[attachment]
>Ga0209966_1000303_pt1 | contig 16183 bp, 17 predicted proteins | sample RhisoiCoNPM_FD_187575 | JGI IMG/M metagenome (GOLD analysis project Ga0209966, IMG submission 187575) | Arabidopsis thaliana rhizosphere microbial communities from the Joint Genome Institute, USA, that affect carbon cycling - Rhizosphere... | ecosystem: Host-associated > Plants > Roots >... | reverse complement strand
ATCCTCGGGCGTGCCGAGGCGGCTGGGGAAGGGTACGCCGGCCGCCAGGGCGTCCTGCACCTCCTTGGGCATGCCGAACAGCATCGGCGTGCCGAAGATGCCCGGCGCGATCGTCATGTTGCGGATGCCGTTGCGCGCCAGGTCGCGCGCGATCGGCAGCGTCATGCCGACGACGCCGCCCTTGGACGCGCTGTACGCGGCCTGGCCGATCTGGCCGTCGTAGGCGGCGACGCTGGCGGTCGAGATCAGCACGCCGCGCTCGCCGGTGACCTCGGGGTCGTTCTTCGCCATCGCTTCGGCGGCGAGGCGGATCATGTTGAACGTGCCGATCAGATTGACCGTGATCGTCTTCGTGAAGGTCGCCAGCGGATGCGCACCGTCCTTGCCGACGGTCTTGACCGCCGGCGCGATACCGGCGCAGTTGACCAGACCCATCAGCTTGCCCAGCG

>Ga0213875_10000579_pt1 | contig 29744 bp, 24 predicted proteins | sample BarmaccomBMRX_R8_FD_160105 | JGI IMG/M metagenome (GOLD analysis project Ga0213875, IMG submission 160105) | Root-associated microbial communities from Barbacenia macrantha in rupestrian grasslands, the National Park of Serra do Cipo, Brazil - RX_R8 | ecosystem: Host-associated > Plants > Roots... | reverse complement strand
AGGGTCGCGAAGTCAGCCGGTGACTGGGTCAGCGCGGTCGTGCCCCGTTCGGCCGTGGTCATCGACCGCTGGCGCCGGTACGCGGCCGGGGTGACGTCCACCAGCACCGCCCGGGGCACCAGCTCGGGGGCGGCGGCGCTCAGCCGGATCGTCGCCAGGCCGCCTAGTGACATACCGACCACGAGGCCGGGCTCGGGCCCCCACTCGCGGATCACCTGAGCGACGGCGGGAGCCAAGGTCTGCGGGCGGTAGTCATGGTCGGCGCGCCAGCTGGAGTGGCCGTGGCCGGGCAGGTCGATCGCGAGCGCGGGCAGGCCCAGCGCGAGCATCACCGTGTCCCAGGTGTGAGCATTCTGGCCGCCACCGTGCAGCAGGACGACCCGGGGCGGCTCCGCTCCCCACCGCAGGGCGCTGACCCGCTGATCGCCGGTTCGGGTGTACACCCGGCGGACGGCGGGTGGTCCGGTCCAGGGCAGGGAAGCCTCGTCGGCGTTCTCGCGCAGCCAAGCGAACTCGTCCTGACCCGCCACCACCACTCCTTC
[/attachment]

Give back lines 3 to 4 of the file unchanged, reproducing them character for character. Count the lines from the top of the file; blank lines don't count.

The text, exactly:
>Ga0213875_10000579_pt1 | contig 29744 bp, 24 predicted proteins | sample BarmaccomBMRX_R8_FD_160105 | JGI IMG/M metagenome (GOLD analysis project Ga0213875, IMG submission 160105) | Root-associated microbial communities from Barbacenia macrantha in rupestrian grasslands, the National Park of Serra do Cipo, Brazil - RX_R8 | ecosystem: Host-associated > Plants > Roots... | reverse complement strand
AGGGTCGCGAAGTCAGCCGGTGACTGGGTCAGCGCGGTCGTGCCCCGTTCGGCCGTGGTCATCGACCGCTGGCGCCGGTACGCGGCCGGGGTGACGTCCACCAGCACCGCCCGGGGCACCAGCTCGGGGGCGGCGGCGCTCAGCCGGATCGTCGCCAGGCCGCCTAGTGACATACCGACCACGAGGCCGGGCTCGGGCCCCCACTCGCGGATCACCTGAGCGACGGCGGGAGCCAAGGTCTGCGGGCGGTAGTCATGGTCGGCGCGCCAGCTGGAGTGGCCGTGGCCGGGCAGGTCGATCGCGAGCGCGGGCAGGCCCAGCGCGAGCATCACCGTGTCCCAGGTGTGAGCATTCTGGCCGCCACCGTGCAGCAGGACGACCCGGGGCGGCTCCGCTCCCCACCGCAGGGCGCTGACCCGCTGATCGCCGGTTCGGGTGTACACCCGGCGGACGGCGGGTGGTCCGGTCCAGGGCAGGGAAGCCTCGTCGGCGTTCTCGCGCAGCCAAGCGAACTCGTCCTGACCCGCCACCACCACTCCTTC